There are charities that we work with, such as The Hummingbird Project, who work with people at risk of suicide. They had someone who was vulnerable and asked if there was anything we could do to help. We had a property coming up that we had just refurbished using Empty Homes Finance. I was delighted that within four weeks of the phone call, the person had moved into that property. Our teams worked together really well to achieve this.
I think there's lots of opportunities for things like that. It's just getting everything to come together. And you must be pretty persistent.
What impact, if any, is Brexit having on housing delivery?
There’s been a massive impact in terms of increasing costs and scarcity of resources. Part of that is because during lockdown places were shut, so the production stopped and they're behind with production and orders. It's hard to know how much of this is Brexit and how much is COVID-19, but in terms of workforce and labour there are massive shortages currently.
The Northern Ireland Housing Executive is looking to transform (see page 4). What do you think about its plans and how it will affect housing associations?
It's positive overall - it needs to see what it can do differently. There’s clearly a massive issue for them in terms of retrofitting their own properties and how they're going to do that.
In terms of collaboration, I believe there's great opportunities for closer working between housing associations and the NIHE. Sharing knowledge and resources could really lead to significant positive outcomes for our customers.
Do you have any final reflections?
There’s a stigma associated with social housing in Northern Ireland. When we're building a new scheme we have to do additional consultation, in spite of the planning process already having consultation built into it this tends to highlight social housing as something problematic before you've even started, and is quite resource-intensive.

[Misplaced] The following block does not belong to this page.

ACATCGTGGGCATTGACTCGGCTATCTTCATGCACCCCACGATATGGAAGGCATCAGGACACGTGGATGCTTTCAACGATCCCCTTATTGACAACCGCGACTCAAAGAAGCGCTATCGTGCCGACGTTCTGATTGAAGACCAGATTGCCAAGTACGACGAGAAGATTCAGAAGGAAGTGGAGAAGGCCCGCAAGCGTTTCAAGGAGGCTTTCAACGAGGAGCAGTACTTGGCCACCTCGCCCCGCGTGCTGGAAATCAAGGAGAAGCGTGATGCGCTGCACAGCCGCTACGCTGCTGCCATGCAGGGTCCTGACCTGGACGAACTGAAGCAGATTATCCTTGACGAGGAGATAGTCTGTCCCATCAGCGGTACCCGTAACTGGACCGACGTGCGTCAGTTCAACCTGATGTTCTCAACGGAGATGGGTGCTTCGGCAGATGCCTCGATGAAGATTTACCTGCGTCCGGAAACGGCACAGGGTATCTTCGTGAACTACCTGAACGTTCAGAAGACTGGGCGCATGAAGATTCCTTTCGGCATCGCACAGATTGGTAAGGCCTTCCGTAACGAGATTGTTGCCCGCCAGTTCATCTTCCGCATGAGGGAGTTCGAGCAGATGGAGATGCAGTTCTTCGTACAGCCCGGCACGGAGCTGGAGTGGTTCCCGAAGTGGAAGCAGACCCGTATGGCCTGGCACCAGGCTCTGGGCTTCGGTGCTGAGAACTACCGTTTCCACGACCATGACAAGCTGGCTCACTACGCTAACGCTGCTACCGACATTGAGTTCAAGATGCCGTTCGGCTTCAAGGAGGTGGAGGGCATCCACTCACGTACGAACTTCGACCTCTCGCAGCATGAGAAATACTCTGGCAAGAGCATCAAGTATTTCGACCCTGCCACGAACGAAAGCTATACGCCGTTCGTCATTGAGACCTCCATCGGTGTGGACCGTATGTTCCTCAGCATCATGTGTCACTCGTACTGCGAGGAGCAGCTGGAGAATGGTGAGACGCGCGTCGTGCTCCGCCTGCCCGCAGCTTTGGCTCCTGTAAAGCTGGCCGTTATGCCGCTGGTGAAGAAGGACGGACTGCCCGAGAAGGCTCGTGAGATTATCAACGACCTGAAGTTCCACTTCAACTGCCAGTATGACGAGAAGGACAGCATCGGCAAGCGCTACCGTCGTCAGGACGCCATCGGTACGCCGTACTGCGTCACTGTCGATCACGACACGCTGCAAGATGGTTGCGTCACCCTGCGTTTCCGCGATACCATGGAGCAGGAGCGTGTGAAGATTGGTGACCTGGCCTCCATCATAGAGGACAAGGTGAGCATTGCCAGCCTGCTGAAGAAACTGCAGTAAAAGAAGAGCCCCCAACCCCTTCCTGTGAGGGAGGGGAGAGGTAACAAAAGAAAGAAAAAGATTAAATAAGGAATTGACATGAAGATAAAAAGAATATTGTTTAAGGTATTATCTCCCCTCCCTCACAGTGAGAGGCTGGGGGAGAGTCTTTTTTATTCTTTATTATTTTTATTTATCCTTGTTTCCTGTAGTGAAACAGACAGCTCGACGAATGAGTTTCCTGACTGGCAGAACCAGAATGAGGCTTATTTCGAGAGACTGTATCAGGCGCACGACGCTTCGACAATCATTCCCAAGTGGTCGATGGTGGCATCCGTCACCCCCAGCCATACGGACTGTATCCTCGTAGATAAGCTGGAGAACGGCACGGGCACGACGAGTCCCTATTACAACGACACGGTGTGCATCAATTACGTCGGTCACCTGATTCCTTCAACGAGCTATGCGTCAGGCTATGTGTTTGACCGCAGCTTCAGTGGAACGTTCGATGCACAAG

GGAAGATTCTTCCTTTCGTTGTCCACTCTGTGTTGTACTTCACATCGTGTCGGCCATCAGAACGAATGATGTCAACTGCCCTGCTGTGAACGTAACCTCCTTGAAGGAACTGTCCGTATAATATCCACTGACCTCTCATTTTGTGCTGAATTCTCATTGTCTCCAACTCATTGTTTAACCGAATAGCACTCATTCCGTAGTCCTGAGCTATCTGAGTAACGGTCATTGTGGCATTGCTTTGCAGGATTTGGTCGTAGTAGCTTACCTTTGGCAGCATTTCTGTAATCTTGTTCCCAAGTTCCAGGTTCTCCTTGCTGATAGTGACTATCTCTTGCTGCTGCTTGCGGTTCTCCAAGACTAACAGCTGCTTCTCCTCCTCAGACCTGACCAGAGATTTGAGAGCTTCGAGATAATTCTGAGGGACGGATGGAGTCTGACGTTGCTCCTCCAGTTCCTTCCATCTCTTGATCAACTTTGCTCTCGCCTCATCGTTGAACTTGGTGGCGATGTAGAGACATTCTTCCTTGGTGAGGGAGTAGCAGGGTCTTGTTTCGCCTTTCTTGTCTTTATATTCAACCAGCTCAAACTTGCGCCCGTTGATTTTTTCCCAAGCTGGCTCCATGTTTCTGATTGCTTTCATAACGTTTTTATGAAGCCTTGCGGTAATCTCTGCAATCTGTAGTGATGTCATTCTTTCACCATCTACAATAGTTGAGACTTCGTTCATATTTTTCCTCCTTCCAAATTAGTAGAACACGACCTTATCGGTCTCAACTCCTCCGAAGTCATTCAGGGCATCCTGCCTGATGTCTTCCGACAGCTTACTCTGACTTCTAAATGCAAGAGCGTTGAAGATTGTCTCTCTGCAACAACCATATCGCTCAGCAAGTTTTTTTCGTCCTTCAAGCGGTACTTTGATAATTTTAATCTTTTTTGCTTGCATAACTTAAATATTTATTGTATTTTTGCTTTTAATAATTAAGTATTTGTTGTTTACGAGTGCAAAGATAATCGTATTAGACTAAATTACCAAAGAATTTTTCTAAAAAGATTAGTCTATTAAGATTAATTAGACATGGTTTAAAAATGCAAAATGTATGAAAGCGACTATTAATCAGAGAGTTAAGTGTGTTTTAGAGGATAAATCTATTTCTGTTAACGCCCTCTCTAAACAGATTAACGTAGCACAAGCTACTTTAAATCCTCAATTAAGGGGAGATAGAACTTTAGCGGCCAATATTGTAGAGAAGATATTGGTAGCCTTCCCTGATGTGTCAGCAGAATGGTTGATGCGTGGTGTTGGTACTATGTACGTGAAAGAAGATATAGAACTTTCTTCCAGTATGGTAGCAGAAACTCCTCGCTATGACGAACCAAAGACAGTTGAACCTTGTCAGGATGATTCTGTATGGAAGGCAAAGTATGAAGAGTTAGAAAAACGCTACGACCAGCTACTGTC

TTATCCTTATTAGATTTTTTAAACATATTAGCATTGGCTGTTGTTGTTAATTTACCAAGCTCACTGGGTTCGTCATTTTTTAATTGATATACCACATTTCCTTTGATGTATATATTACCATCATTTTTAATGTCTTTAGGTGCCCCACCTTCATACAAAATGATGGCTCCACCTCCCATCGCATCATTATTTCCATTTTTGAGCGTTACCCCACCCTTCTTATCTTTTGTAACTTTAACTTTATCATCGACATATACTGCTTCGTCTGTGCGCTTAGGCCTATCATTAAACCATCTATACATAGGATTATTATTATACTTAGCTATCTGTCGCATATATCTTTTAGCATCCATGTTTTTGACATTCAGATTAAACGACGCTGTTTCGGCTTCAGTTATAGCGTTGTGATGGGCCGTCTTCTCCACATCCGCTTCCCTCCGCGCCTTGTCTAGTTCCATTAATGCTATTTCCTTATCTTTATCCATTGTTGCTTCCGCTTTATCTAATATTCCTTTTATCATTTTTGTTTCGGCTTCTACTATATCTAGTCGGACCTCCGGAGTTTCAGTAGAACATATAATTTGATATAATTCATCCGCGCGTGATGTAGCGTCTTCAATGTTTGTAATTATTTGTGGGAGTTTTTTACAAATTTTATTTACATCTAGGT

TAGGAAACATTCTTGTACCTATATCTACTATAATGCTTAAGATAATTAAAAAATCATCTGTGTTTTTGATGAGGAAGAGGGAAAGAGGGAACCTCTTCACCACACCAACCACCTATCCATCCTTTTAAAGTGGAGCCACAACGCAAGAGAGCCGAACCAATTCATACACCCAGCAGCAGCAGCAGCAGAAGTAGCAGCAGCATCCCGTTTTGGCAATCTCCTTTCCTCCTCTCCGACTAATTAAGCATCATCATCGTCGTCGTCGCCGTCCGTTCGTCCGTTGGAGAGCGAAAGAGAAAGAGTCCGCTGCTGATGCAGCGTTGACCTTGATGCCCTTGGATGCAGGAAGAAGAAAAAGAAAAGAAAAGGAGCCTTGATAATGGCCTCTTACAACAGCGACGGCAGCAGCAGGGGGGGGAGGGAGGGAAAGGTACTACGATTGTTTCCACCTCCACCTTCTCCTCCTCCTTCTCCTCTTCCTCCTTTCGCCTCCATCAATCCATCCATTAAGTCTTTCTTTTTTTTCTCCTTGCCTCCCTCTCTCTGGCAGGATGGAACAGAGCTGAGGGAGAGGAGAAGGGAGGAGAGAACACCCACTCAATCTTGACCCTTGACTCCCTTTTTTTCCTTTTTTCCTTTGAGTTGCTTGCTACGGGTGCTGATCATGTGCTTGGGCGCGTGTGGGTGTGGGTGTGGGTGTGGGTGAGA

Another growing concern for us is around mental health and loneliness, both of which are increasingly demanding. During the pandemic, our staff volunteered to phone tenants who were vulnerable or alone. I think we made about 70,000 phone calls in total - at the beginning that was a real lifeline for people.
Being creative to combat loneliness, Clanmil received Big Lottery funding and worked with Northern Ireland Museums to involve older tenants in a programme of visits. This was very successful in engaging people who would never normally participate in such events. It created interest, fun and new friendships.
As the waiting list for social homes in Northern Ireland grows, so do levels of poverty, and we are fortunate to have some mitigations still in place in terms of welfare reforms. This is a key focus area for us.
Another issue is being sensitive to everybody's tolerance and experiences of the pandemic, which has been very different over the last 18 months. That obviously impacts staff and other stakeholders. Staff have been amazing over the last year and half in terms of care and support, team-working and keeping key services going.
Clanmil has a new five-year plan, which has partnership working at its heart so we can stretch what we do and reach even further. Together, I believe, we can seriously impact on providing and maintaining homes, working with communities, protecting the environment, and keeping Northern Ireland a really great place to live.